Receptionist; front of house; director of first impressions; or front desk executive: whatever the chosen job title, this role represents the face and voice of a business. Performing the critical position of delivering first impressions to a company’s clients, you need to be the best at manning your fort. So, how do you stand out
As organisations look for ways to attract and retain the best talent in this ongoing candidate-led market, hiring managers are increasingly examining the importance of employee engagement in the modern workplace. However, just as the world of work continues to shift and transform, what it means to engage staff is also evolving as companies look to the entire employee experience.
A 2018 report by Cascade, an HR and payroll software supplier found that 44% of the 447 HR directors surveyed said their biggest challenge for the year ahead would be engagement1. The concern is warranted – a 2016 report revealed that there is a direct correlation between performance and engagement, with the highest performing employees of an organisation being three times more engaged than the lowest performing.2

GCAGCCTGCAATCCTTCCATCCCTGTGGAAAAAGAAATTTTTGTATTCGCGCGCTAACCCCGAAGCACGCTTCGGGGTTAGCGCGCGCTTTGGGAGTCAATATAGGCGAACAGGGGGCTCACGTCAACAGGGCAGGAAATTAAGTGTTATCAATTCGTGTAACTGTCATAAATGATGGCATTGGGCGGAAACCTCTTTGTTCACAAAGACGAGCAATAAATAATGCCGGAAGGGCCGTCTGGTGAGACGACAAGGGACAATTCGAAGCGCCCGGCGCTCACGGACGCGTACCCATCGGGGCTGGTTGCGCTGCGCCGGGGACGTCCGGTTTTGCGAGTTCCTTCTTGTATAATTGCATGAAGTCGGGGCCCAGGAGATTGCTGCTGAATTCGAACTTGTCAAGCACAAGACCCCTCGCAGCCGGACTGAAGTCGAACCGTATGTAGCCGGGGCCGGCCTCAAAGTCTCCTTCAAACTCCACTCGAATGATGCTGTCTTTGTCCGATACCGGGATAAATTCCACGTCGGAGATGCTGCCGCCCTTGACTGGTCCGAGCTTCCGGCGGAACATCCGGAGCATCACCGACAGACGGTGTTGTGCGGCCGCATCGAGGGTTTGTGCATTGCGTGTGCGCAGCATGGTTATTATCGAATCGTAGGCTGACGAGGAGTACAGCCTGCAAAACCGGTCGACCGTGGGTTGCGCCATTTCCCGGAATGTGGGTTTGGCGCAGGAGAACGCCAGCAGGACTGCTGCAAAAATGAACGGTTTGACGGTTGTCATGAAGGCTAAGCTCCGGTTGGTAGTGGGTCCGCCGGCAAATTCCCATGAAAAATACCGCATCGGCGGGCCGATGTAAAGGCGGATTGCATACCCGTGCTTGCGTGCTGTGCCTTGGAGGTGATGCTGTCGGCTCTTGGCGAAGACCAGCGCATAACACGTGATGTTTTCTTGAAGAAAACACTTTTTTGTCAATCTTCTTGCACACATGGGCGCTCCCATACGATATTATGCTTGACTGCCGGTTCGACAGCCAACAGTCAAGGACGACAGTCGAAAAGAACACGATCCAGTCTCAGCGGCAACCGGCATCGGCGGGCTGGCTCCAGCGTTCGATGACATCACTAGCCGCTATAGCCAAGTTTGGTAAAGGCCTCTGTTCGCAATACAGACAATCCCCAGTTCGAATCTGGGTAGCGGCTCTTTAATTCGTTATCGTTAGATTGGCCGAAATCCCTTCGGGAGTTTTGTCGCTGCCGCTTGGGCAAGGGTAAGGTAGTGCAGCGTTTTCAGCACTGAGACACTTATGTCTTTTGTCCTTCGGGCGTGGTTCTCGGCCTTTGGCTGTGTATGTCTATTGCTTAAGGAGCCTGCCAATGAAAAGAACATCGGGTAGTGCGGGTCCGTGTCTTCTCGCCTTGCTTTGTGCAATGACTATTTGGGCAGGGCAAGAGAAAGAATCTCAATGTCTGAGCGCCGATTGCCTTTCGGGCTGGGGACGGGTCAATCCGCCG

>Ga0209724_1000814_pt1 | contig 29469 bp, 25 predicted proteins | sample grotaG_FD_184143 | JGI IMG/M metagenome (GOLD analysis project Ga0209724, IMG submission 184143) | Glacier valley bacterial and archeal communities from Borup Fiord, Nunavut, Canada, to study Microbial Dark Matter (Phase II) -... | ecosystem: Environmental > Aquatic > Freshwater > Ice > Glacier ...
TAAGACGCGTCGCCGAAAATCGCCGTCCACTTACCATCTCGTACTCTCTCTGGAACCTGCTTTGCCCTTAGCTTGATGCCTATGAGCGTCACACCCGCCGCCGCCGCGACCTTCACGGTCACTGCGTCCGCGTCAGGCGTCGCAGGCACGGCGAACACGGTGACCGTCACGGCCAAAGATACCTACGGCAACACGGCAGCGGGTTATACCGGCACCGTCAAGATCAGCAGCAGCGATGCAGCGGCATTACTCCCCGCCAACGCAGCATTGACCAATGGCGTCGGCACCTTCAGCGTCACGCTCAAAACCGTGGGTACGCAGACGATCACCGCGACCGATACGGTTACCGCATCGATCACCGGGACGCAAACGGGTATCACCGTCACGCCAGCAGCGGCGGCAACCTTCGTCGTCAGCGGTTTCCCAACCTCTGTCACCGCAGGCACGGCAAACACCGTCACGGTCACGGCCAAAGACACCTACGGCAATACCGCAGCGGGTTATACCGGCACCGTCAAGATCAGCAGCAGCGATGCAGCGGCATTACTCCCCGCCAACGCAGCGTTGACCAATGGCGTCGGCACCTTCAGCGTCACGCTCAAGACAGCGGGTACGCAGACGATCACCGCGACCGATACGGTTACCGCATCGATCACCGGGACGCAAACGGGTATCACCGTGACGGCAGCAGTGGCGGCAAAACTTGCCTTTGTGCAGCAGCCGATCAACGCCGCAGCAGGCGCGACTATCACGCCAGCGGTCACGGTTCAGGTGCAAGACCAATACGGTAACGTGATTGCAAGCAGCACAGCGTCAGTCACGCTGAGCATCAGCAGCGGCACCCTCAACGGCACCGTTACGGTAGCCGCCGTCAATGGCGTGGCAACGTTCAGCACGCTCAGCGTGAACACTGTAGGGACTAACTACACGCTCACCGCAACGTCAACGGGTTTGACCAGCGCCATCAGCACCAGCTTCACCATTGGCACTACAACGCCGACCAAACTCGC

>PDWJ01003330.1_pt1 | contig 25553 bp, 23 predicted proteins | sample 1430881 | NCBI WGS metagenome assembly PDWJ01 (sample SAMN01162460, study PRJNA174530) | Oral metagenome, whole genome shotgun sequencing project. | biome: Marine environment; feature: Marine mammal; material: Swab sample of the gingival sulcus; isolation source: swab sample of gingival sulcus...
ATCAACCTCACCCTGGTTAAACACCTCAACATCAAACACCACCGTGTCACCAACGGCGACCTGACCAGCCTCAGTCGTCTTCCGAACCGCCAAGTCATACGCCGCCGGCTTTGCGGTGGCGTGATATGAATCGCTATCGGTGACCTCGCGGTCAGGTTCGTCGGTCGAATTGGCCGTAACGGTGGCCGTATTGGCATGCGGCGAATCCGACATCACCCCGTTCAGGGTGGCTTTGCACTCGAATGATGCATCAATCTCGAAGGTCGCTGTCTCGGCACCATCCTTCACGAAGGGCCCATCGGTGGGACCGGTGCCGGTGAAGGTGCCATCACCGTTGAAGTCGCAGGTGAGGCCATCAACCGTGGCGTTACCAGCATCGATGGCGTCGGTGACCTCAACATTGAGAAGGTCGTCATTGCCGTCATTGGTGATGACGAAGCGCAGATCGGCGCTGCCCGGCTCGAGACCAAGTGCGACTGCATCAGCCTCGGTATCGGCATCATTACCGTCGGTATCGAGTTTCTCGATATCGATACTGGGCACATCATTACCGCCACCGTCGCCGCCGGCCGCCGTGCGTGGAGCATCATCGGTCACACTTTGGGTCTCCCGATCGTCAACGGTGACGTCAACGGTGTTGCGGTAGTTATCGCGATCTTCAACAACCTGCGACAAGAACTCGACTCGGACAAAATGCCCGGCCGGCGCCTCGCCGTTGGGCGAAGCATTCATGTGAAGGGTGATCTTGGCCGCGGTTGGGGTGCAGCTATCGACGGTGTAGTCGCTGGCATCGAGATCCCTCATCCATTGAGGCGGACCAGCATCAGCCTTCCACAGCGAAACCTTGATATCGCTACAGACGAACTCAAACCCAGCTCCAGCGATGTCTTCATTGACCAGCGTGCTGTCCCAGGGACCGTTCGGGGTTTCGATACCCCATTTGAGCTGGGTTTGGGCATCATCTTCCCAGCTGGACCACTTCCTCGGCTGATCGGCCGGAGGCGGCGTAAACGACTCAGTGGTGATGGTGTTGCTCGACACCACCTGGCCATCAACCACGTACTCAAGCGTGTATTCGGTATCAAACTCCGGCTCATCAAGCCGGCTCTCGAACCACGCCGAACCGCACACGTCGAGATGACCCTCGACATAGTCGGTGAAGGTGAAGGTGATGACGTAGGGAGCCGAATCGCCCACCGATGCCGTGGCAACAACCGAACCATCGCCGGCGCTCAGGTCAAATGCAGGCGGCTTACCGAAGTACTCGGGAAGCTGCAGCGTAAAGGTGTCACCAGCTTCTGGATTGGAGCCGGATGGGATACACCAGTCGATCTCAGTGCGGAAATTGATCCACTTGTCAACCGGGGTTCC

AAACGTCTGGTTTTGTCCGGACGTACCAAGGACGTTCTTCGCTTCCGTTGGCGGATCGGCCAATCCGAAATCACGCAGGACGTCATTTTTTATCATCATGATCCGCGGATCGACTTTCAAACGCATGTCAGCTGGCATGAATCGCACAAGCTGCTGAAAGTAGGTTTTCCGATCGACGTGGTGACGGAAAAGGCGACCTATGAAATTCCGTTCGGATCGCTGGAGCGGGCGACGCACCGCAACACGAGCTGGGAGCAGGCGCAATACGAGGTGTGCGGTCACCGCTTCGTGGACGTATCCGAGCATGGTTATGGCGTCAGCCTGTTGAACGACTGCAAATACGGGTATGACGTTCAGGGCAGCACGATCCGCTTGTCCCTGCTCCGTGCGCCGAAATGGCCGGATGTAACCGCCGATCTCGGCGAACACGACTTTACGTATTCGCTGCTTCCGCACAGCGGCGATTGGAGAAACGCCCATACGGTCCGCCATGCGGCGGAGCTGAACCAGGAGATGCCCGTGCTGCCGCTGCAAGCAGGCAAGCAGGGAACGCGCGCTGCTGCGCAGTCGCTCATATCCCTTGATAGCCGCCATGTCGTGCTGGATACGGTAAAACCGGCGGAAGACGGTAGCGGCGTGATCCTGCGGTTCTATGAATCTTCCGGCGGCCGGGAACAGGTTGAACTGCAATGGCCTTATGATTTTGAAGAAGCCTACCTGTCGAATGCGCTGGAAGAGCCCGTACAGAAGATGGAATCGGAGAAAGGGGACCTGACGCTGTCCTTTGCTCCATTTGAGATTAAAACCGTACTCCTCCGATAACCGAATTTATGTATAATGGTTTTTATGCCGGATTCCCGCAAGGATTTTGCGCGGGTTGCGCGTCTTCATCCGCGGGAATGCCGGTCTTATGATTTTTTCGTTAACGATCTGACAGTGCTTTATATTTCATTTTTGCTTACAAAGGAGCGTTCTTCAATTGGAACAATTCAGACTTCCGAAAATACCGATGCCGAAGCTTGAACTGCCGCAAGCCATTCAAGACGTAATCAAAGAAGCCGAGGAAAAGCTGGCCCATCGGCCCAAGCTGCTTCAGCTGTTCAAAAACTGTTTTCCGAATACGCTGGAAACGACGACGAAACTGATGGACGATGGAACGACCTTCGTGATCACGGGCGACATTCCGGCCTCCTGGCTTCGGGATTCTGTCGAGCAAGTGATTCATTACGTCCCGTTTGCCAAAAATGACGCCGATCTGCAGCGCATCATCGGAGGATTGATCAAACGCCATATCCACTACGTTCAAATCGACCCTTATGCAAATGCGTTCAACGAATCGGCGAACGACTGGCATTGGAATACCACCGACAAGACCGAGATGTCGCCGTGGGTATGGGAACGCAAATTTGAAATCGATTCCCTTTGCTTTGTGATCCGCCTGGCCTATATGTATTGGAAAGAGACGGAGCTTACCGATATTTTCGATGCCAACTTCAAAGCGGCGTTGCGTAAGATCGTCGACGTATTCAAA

“A motivated employee is not only happier, healthier and more fulfilled at work, but they are also more productive,” says Jonny Gifford, a senior research advisor at the Chartered Institute of Personnel and Development (CIPD).
“Research has shown a number of relationships between the way people are managed, their attitudes and behaviour and business performance. Organisations can expect to witness greater profit, revenue growth, innovation, staff retention and customer satisfaction as a result of motivation and other aspects of employee engagement.”
As it stands, just over half (58%) of the UK’s employees feel engaged at work.2 So how can companies bridge the gap? The first step is acknowledging the difference between the two concepts – and how they translate practically into the workplace.
Engagement v experience
“Employee engagement is the connection to the organisation or the brand, the connection to leadership and management and the connection you have with the job itself,” says Niall Ryan, employee experience consultant and former Head of Employee Engagement at Harrods.
“But the employee experience is how the organisation works internally for the employees who work there, encompassing the experiences they have with the leadership and their manager, all the way through to ‘how do I do my job’?” he continues.
“It’s experiences that shape how engaged people are.”
The end result should be employees that not only want to go the extra mile, but “generally demonstrate a high level of awareness surrounding the wider business context of an organisation, and carry out their work with these in mind,” says Jonny.
Going back to basics
However, before even considering how you implement these connections, it’s essential to consider how you are responding to employee needs at a basic level.